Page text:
Skipping meals may increase your risk for Type 2 diabetes because it leads to binge eating. This type of eating causes frequent spikes in blood sugar and an exaggerated insulin response. This may result in excess fat storage which is a risk factor for insulin resistance and Type 2 diabetes.
Heart disease, too
Researchers have found that skipping breakfast was linked to obesity, diabetes, high blood pressure, and stroke risk, according to the British Heart Foundation. Breakfast eaters were less likely to have risk factors for heart and circulatory disease, high levels of LDL (bad) cholesterol, low levels of HDL (good) cholesterol, and high blood pressure.
You get bad breath
Chewing food increases saliva. Bad breath is the result of decreased saliva, which flushes away bacteria from the mouth. When you skip meals, saliva decreases, your tongue is dry, and bacteria growth increases.
You are much hungrier later
Hunger-related hormones are also released when you go several hours without eating. They, in combination with stress hormones, are setting you up for overeating. This type of eating causes drastic fluctuations in blood sugar and insulin levels. The result is a metabolic environment more conducive to fat storage than fat utilization.
Brain is affected
Everything begins to slow down and this includes the brain’s metabolic function. Lack of energy in the form of glucose affects mood, energy level and alertness. You basically can’t think clearly because of the low blood sugar level as a result of not eating.
Skipping a meal after a workout is a bad idea. Exercise, especially resistance exercise such as weightlifting, increases calorie/protein requirements. When you don’t consume adequate calories and protein, your muscles may have a more difficult time recovering and growing stronger. The muscles need the amino acids from protein to grow and recover. Also, carbs serve as an energy source for working muscles and help preserve lean muscle mass.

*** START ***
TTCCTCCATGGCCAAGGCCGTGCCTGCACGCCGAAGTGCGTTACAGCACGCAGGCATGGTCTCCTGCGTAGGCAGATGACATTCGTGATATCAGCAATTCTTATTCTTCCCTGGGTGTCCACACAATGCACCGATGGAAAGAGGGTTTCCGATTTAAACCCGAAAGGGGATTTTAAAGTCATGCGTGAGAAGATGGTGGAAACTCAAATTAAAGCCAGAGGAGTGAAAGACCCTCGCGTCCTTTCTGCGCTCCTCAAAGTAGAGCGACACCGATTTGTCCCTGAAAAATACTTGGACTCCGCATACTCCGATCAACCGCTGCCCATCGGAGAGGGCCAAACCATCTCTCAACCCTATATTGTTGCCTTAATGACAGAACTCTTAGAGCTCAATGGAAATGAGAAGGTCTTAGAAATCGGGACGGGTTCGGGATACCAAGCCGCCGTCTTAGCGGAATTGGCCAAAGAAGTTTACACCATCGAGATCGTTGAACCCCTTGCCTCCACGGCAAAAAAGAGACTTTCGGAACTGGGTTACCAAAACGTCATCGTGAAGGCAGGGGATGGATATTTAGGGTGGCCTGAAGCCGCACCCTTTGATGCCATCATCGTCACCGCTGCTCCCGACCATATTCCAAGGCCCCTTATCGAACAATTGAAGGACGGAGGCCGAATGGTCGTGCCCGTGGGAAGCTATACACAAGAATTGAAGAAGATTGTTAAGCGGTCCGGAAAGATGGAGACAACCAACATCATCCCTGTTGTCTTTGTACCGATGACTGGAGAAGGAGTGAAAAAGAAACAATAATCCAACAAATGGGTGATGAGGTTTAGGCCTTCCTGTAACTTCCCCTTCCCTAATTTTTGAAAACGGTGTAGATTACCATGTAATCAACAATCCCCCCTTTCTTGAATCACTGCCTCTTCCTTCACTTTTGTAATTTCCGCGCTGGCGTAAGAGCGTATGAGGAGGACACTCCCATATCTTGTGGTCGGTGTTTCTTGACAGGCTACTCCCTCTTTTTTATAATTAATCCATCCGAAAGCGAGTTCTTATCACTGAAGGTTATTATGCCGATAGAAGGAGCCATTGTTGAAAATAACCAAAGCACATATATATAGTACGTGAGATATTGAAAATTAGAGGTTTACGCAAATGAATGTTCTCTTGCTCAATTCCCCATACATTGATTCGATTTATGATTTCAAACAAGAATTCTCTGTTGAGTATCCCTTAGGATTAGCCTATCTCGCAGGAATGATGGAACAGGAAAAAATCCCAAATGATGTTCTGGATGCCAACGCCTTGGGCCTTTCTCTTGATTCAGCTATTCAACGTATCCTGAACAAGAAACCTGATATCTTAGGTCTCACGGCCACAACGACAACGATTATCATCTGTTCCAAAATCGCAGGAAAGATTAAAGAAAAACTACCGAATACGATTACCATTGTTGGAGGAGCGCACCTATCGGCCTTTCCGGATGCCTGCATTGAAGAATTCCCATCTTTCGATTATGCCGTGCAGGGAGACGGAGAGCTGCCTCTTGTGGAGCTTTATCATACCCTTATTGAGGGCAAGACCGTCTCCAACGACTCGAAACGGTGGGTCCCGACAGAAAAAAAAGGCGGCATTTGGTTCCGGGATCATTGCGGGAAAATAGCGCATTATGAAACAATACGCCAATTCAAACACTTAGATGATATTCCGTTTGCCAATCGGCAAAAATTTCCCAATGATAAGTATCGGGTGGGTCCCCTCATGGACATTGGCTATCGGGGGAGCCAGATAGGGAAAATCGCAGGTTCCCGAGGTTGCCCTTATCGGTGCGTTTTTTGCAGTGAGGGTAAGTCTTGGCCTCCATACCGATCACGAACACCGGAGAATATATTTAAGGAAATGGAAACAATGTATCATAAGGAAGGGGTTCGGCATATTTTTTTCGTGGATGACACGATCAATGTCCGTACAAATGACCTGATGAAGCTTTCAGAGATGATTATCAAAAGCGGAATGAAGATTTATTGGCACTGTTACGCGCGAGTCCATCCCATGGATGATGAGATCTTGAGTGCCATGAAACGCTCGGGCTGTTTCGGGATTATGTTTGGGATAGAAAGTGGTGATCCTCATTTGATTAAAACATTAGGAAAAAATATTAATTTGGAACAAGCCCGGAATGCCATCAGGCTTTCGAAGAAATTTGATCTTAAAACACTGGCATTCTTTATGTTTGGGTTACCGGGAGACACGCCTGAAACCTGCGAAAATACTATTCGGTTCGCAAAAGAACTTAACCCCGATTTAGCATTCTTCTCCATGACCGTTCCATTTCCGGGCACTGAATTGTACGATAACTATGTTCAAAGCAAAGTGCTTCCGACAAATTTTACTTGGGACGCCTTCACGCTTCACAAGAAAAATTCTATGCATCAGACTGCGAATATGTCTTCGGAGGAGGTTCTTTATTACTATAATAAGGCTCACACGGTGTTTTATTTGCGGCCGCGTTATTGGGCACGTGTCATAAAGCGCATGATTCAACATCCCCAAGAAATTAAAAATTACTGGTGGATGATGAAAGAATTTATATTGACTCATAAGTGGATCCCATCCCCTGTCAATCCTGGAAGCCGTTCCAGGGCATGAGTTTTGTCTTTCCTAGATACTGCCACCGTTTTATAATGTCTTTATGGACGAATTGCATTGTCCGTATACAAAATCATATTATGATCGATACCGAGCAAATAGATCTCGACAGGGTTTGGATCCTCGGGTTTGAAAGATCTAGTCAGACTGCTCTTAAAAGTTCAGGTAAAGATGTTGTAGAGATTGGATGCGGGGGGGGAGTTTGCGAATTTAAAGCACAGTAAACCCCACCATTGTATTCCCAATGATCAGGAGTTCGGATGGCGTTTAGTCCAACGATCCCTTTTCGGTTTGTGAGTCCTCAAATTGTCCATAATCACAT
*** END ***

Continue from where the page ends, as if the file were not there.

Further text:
And so does your immune system
Frequent spikes in cortisol lead to the reduced immune system function. The longer you delay refueling your body with healthy nutrients, the bigger the risk of getting sick and slowed healing process. High cortisol levels lead to regular infections, chronic inflammation, autoimmune diseases or allergies.
You feel bloated
If you frequently skip meals, chances are you’re not consuming enough dietary fiber and water to keep things “moving along.” The result is constipation because frequent meals are what push already consumed food down through your system.
Hair and skin look bad
The logic is simple: If you’re not eating, your skin and hair don’t get the nutrients it needs to glow and make you look good. The result is dry skin and sad-looking hair with no shine. It’s not just about vitamins; you need protein too, because the skin, which is the largest organ on the body, is made up of water, protein, lipids and different minerals.
You feel tired and groggy
You need sugar (glucose), because that’s the body’s fuel. (Cars don’t run without gas, do they?) Not enough sugar in your bloodstream circulating to the organs will have you feel tired, sluggish, at the very least.